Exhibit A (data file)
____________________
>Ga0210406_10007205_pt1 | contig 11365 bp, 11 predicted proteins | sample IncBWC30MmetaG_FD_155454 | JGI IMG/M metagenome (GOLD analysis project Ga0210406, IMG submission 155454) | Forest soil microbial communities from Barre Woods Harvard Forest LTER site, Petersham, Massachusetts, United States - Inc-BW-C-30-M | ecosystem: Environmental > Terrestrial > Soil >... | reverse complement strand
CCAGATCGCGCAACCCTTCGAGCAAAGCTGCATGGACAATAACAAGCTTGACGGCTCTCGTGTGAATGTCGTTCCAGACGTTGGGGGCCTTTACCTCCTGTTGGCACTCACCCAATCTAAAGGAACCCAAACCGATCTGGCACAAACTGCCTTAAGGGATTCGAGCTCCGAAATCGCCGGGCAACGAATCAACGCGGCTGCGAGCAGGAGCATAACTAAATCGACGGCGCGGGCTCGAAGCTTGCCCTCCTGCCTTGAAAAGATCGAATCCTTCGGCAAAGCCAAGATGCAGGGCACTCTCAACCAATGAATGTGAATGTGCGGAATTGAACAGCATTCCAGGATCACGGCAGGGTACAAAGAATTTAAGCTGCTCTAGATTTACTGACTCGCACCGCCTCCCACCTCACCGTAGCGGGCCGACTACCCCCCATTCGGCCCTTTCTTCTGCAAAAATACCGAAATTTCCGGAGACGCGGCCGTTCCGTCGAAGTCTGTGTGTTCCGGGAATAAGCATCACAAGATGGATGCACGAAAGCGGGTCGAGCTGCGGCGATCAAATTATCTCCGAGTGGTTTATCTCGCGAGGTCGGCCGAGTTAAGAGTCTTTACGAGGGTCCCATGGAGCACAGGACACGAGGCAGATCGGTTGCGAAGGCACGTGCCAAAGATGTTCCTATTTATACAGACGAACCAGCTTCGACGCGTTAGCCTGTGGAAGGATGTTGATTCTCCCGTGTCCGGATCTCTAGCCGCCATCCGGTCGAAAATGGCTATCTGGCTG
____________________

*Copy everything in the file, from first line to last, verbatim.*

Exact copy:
>Ga0210406_10007205_pt1 | contig 11365 bp, 11 predicted proteins | sample IncBWC30MmetaG_FD_155454 | JGI IMG/M metagenome (GOLD analysis project Ga0210406, IMG submission 155454) | Forest soil microbial communities from Barre Woods Harvard Forest LTER site, Petersham, Massachusetts, United States - Inc-BW-C-30-M | ecosystem: Environmental > Terrestrial > Soil >... | reverse complement strand
CCAGATCGCGCAACCCTTCGAGCAAAGCTGCATGGACAATAACAAGCTTGACGGCTCTCGTGTGAATGTCGTTCCAGACGTTGGGGGCCTTTACCTCCTGTTGGCACTCACCCAATCTAAAGGAACCCAAACCGATCTGGCACAAACTGCCTTAAGGGATTCGAGCTCCGAAATCGCCGGGCAACGAATCAACGCGGCTGCGAGCAGGAGCATAACTAAATCGACGGCGCGGGCTCGAAGCTTGCCCTCCTGCCTTGAAAAGATCGAATCCTTCGGCAAAGCCAAGATGCAGGGCACTCTCAACCAATGAATGTGAATGTGCGGAATTGAACAGCATTCCAGGATCACGGCAGGGTACAAAGAATTTAAGCTGCTCTAGATTTACTGACTCGCACCGCCTCCCACCTCACCGTAGCGGGCCGACTACCCCCCATTCGGCCCTTTCTTCTGCAAAAATACCGAAATTTCCGGAGACGCGGCCGTTCCGTCGAAGTCTGTGTGTTCCGGGAATAAGCATCACAAGATGGATGCACGAAAGCGGGTCGAGCTGCGGCGATCAAATTATCTCCGAGTGGTTTATCTCGCGAGGTCGGCCGAGTTAAGAGTCTTTACGAGGGTCCCATGGAGCACAGGACACGAGGCAGATCGGTTGCGAAGGCACGTGCCAAAGATGTTCCTATTTATACAGACGAACCAGCTTCGACGCGTTAGCCTGTGGAAGGATGTTGATTCTCCCGTGTCCGGATCTCTAGCCGCCATCCGGTCGAAAATGGCTATCTGGCTG